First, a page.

Jeff Keller's Digital Camera Resource Page has a full review of the new Nikon D300 digital SLR, posted today. I've always liked Jeff's reviews because they are both reasonably comprehensive and posted as a single long web page, which I much prefer to the multi-page versions offered at other camera review sites.
The D300 is Nikon's hefty $1800 mid-high range DSLR, aimed at somewhat spendy photo enthusiasts, as well as professionals who don't need the full-frame $5000 D3 (or who'll use it as a secondary camera for the D3). It's a huge step up from the introductory D40/40x (and the D50 before that, which I own) and mid-range D80 (or its D70/70s predecessors), and replaces the very capable D200. It competes most directly with Canon's EOS 40D and Sony's A700.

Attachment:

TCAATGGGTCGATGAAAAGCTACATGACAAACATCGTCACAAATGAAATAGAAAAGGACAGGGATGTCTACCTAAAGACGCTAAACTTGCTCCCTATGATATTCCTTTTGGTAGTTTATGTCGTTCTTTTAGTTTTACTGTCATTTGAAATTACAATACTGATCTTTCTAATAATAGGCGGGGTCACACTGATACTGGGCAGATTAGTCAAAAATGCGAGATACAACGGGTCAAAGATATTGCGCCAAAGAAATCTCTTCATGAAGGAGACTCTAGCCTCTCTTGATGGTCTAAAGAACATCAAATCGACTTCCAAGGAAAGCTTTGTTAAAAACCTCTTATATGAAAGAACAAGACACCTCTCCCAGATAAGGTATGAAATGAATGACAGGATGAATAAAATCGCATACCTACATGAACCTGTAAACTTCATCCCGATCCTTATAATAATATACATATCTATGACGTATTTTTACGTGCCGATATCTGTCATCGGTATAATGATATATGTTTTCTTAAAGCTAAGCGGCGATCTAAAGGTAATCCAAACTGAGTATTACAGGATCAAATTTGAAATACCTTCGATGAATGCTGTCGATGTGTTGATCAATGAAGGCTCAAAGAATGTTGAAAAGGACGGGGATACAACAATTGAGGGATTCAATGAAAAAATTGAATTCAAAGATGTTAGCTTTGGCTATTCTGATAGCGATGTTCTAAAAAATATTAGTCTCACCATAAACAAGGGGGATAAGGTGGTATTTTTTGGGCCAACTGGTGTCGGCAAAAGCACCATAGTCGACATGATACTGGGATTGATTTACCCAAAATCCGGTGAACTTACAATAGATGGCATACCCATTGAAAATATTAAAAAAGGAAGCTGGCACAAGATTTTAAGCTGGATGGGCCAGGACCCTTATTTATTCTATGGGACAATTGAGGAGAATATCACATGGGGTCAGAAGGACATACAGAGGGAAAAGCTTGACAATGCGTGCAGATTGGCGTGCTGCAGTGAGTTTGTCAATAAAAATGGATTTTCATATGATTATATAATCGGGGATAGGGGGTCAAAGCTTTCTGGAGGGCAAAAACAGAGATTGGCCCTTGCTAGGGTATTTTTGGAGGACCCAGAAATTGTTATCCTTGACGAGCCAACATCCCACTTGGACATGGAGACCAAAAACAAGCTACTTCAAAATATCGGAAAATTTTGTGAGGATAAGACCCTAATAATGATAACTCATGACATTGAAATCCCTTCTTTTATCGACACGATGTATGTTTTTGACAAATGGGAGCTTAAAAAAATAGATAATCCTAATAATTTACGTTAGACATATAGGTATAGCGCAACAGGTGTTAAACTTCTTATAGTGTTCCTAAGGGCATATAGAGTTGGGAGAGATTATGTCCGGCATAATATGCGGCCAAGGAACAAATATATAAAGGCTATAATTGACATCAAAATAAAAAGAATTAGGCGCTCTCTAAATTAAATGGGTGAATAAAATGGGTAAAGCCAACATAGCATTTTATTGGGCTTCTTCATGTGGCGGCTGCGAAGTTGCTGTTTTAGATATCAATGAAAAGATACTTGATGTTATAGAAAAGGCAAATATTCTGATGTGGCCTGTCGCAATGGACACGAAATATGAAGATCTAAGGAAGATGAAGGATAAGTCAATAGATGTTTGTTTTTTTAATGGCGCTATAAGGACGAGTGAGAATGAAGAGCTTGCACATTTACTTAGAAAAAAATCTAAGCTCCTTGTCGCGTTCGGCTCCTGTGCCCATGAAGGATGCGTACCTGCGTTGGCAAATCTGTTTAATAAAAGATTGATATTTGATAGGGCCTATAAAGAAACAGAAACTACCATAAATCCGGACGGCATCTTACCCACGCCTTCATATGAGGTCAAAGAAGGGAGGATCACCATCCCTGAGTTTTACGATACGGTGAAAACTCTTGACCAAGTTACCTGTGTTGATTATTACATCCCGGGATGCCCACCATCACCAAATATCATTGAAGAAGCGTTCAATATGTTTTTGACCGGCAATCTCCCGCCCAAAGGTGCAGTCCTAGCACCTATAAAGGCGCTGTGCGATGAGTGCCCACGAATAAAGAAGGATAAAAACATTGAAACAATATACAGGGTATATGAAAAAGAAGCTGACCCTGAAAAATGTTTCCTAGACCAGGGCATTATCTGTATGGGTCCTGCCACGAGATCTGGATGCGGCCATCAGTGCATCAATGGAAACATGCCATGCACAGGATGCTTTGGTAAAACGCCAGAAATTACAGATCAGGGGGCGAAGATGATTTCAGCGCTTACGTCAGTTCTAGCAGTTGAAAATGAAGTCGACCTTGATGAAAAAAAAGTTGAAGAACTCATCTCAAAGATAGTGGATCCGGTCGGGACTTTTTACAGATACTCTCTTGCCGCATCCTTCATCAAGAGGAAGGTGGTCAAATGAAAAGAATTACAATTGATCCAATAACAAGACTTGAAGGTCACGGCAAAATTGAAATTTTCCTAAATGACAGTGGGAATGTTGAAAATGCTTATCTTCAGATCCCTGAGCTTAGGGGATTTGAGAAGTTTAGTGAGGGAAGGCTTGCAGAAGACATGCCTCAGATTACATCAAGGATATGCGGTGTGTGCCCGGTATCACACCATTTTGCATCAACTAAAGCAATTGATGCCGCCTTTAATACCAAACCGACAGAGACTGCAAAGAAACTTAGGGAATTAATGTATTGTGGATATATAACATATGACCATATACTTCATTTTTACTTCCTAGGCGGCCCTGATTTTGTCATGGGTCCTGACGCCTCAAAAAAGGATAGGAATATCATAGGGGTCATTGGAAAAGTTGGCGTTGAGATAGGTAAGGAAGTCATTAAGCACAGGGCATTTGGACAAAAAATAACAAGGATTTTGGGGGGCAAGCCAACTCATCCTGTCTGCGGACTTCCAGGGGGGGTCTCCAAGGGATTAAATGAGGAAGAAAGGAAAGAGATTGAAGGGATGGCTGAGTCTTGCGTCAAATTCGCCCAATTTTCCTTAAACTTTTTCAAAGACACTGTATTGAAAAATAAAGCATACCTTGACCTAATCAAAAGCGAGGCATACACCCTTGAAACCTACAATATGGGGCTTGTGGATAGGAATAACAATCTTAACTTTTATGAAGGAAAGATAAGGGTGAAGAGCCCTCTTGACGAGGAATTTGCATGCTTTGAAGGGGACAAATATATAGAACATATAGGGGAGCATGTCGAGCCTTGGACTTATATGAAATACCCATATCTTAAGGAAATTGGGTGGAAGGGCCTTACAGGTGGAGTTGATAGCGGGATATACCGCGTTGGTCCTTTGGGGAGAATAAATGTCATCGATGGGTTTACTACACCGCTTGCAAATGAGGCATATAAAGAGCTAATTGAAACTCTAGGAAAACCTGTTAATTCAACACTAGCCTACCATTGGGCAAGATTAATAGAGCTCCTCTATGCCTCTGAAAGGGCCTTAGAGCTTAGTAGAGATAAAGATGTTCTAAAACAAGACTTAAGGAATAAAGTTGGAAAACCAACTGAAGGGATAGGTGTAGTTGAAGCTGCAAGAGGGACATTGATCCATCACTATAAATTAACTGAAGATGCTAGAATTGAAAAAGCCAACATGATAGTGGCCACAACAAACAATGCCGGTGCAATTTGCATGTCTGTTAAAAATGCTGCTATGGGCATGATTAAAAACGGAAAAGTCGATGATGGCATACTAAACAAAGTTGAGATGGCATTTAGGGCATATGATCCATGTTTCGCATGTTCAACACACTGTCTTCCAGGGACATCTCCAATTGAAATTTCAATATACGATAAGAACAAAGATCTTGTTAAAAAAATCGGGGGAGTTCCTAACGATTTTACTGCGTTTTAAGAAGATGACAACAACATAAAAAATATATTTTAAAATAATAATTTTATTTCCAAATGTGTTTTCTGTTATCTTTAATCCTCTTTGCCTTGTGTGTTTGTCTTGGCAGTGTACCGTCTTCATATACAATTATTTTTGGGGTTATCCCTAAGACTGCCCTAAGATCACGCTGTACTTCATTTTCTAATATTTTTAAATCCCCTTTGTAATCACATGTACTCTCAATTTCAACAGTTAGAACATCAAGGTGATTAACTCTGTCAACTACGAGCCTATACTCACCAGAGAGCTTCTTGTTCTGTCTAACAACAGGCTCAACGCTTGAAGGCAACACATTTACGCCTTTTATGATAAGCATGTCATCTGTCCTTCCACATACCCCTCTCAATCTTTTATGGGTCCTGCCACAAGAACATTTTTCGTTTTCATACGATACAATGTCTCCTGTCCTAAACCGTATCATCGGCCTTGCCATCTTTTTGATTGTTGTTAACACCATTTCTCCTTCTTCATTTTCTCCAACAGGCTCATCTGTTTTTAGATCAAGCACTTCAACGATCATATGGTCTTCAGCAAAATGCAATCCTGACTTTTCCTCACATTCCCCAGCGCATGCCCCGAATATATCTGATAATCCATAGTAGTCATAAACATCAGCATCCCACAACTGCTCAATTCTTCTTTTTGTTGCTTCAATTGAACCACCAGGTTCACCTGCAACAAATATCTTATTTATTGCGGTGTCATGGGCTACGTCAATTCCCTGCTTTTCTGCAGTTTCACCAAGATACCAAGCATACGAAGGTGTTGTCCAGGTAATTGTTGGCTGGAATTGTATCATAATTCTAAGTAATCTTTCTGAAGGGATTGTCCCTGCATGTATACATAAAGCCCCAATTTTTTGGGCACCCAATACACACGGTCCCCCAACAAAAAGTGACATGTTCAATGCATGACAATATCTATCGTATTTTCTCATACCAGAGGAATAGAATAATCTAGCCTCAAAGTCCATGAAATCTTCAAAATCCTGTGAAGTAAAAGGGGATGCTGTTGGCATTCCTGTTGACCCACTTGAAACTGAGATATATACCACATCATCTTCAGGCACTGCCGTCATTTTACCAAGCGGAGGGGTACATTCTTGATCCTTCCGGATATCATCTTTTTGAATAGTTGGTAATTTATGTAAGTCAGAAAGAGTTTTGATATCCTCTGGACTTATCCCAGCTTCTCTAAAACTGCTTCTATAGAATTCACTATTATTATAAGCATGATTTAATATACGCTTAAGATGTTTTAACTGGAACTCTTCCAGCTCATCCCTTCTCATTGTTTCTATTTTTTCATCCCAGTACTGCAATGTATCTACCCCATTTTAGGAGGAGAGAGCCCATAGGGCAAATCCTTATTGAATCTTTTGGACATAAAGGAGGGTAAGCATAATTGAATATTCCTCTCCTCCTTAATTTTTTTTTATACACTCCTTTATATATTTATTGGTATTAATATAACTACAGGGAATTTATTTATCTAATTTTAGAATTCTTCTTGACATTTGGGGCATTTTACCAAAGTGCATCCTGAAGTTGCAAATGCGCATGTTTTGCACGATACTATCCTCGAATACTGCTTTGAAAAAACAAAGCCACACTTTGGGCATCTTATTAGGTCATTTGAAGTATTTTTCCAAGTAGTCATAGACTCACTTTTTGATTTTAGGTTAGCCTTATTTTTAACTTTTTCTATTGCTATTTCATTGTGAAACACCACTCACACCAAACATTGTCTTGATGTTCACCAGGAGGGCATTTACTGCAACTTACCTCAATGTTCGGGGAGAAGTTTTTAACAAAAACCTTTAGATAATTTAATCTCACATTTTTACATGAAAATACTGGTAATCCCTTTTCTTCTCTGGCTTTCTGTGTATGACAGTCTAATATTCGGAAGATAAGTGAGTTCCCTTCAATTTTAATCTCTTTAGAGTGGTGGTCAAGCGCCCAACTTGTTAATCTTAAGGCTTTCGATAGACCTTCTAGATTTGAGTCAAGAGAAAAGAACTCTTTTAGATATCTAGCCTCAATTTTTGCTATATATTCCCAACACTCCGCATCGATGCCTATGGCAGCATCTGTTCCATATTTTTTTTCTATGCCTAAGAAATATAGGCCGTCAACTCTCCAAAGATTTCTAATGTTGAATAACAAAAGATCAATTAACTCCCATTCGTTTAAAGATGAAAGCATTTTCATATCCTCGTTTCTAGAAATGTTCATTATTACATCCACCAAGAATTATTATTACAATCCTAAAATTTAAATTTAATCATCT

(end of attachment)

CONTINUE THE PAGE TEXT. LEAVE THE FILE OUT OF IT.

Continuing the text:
Jeff gives the D300 a rave review, nudging it ahead of the 40D (which is admittedly less expensive). The biggest differences are in low-light and high-sensitivity performance, and in the apparently amazing new high-resolution rear screen, which also offers live view (something like what you get on point-and-shoot cameras) for the first time on a Nikon SLR.
I'm still happy with my D50, since my semi-amateur photography doesn't generally push its limits, but the D300 also shows what features you can expect to see trickle down to the low end in a few years. The pace of change in digital photography is remarkable—while quality lenses will still last, the era of keeping a single main camera body for decades, as many people (including me) did in the days of film, is over.